40. de stijl says:

    @Todd:

    I view people who use the term “anchor baby” in pretty much the same way I view those who still insist on keeping the confederate flag decal on their trucks.

    You know what else isn’t a loaded term? Ignorant racist cracker.

    And if anyone objects, they’re just being a little hypersensitive, sissy betas.

  41. Barry says:

    @humanoid.panda: “China’s hard landing+ Fed insisting on raising rates creating a recession early in 2016.”

    That’s my main worry now.

  42. Barry says:

    @JKB: “And with the systematic suspension of the immigration laws under Obama, this is also a real risk.”

    Where ‘systematic suspension’ means ‘deporting lots of people.

    “Trump is poisoning that well by associating the term with deceit and scheming the public’s mind.”

    In other words, a liar, who reinforces lies and false beliefs.

    “Probably, at some point, the “anchor baby” will be a negotiated compromise that starts the legalization process. ”

    How does one have a ‘negotiated compromise’ on US citizenship?

    “As only Nixon could go to China, Trump, or perhaps another Republican who anchors a hard line will be the only ones to reform immigration without seeming to have been rolled. And, a major part of that reform will be a fence and stringent border control which was promised in the last amnesty program but immediately abandoned and ignored after the amnesty.”

    ‘As only Nixon could go to China’ is equivalent to ‘Munich!!!’. Nixon’s move was rather strategic, and unusual.

  43. Barry says:

    @Pinky: “It doesn’t seem fair to lump Bush and Trump together in this, considering that this issue is the most visible of the campaign so far, and these two front-runners represent the starkest difference in positions. Yes, they both used the same phrase. But how does that make them comparable otherwise?”

    Please reread the article, and keep in mind that ‘anchor babies’ are US citizens.

    What’s notable is that Jeb(!) was the biggest GOP politician in the base who did *not* kick Hispanics, but courted them. He’s had a 100% change of position.

  44. Barry says:

    @Scott F.: “I’m with Pinky here. Bush used the term in reference to Trump using it. The uses aren’t remotely comparable. [Example 8,235 of a press more interested in point scoring than informing.]”

    No. From the original article: “Do you have a better term? You give me a better term and I’ll use it,” he snapped at a reporter who asked him.”

    Since the proper term is ‘US citizen’, and Jeb(!) d*mn well knows it, he is being deliberately insulting and dishonest.

  45. Barry says:

    @humanoid.panda: “Also, with all his seeming sophistication and MBA language, Adams is making the same mistake lefties make when they debate Obamacare: they presume that if you start negotiation with a non-starter position, that will force the opponent to move towards you, while in the real world, it will make them walk.”

    Considering that Obama compromised many, many, many times, and the GOP reneged on agreements, ….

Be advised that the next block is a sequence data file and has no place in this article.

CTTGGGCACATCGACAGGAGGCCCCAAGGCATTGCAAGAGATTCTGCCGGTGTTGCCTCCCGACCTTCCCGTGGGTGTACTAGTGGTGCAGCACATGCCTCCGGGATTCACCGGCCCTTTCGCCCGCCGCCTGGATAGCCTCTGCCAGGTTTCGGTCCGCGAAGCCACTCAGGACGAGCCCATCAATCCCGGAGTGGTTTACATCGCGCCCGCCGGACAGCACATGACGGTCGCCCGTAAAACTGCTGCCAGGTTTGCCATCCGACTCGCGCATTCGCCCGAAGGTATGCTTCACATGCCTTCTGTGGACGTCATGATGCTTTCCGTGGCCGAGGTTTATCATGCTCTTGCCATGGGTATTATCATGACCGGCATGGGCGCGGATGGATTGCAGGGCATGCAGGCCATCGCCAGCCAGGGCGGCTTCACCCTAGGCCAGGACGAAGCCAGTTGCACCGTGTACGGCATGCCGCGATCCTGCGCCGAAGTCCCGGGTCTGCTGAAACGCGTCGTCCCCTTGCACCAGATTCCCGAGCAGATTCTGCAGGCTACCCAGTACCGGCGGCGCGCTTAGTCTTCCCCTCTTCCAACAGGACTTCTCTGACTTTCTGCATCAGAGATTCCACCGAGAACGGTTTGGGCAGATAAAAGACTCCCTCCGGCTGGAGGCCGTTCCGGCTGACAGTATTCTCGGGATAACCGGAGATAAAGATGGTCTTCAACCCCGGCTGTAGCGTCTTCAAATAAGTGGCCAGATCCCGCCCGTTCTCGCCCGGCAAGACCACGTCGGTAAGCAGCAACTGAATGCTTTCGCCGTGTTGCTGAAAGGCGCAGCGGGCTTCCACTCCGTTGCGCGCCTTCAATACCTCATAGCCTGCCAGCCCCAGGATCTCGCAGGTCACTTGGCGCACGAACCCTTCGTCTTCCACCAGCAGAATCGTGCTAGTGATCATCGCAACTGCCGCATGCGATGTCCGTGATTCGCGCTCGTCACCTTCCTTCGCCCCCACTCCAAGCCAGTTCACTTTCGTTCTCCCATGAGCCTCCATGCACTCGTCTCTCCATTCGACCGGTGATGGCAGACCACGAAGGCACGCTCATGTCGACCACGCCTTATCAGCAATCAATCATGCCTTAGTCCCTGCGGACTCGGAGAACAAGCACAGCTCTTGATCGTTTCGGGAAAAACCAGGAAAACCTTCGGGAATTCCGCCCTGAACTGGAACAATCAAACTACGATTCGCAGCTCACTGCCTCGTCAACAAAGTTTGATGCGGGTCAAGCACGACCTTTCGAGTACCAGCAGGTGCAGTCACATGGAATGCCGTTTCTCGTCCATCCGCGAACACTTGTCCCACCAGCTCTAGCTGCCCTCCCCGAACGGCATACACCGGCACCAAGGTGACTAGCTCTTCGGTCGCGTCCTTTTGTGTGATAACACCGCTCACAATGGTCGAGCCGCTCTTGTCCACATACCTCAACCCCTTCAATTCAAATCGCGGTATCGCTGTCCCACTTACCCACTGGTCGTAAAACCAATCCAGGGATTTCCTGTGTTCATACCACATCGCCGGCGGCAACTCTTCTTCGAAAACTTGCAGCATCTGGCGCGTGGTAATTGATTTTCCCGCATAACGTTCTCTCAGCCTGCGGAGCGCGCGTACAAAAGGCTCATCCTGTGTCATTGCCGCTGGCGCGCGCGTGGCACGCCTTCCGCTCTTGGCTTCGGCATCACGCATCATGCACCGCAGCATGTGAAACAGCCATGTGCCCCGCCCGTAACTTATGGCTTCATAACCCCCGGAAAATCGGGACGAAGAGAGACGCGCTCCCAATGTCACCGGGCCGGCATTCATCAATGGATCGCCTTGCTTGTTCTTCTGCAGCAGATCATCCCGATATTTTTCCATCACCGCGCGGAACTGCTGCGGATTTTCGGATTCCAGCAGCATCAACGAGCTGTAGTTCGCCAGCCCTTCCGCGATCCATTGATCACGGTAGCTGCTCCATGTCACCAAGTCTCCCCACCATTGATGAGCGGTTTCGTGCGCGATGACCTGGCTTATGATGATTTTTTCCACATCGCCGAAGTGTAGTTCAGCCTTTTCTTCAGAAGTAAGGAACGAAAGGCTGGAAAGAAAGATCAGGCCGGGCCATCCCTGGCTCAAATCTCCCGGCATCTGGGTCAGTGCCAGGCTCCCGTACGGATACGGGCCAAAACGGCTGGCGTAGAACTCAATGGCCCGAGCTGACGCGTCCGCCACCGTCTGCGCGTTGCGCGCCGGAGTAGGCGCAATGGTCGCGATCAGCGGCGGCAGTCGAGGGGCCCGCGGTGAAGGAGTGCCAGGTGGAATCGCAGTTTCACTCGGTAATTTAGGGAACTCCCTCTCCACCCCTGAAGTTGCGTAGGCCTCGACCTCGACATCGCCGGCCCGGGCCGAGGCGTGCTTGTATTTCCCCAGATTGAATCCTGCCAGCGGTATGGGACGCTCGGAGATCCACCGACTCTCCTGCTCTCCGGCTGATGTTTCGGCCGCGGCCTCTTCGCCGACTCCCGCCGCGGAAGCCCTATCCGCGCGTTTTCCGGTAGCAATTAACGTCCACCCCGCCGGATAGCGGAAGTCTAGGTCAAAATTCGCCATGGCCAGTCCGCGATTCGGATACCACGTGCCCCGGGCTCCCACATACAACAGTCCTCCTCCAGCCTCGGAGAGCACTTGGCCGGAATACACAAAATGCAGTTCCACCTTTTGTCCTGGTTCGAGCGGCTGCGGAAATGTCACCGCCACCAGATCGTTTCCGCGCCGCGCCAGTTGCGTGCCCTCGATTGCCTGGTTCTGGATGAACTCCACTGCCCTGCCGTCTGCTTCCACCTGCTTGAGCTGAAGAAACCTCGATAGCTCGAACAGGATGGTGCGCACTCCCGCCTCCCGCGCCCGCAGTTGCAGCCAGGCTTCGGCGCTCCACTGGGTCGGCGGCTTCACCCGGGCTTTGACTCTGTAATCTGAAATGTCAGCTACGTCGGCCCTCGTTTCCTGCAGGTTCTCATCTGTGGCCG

46. M. Bouffant says:

    @gVOR08:

    (Except I can’t see him liquidating a chunk of his empire for this, so where will he get money?)

    This is the real/only question about Trump’s viability.

    And it may not be a concern until the PACs stop throwing good money after bad & the herd is thinned a bit.

  47. Tyrell says:

    @de stijl: I had never heard the term ” anchor baby” before this week. It has no negative images to me. What is wrong with the term anchor ?

  48. Anonne says:

    @gVOR08:

    Jeb’s daddy got whacked because he raised taxes when he said he wouldn’t. And that revenue increase paved the way for Clinton’s success, although Clinton took advantage of a peace dividend by scaling down the military. And no, Perot wasn’t a factor; Perot took Bush and Clinton voters in about equal percentages.

    That being said, Trump has mastered the art of speaking in slogans that are emotionally satisfying but ulitmately unworkable. He understands the Republican base, and that they like strength over all – they prefer leaders that do the strong thing, even if it is the wrong thing.

    Trump, scarily enough, is closer to reality on many economic issues than the rest of the GOP field. And by calling out the dirt in this process he is giving voice to people who are disaffected by the process. My own mother, who is very much a Democrat, likes listening to when he is talking about crony capitalism and the failed Iraq war. But on immigration and foreign policy, he’s orbiting Pluto or maybe riding Halley’s Comet. Trump is snookering a lot of people because he can say things that others can’t, because he doesn’t need their money. It’s a good and bad thing, and surprisingly makes him actually the best of the bunch.

  49. de stijl says:

    @Tyrell:

    What is wrong with the term anchor ?

    A. It’s incorrect. (See above for the 24 – 31 year waiting period).
    B. It assumes that a whole class of people want to have kids just to game the system in their favor.

    Suppose some people called the children of poor, rural white people “food stamp babies?”

    Would that be insensitive?

  50. grumpy realist says:

    @de stijl: Yeah, “anchor twenty-one-year-olds” just doesn’t quite have the same ring, somehow….

  51. Davebo says: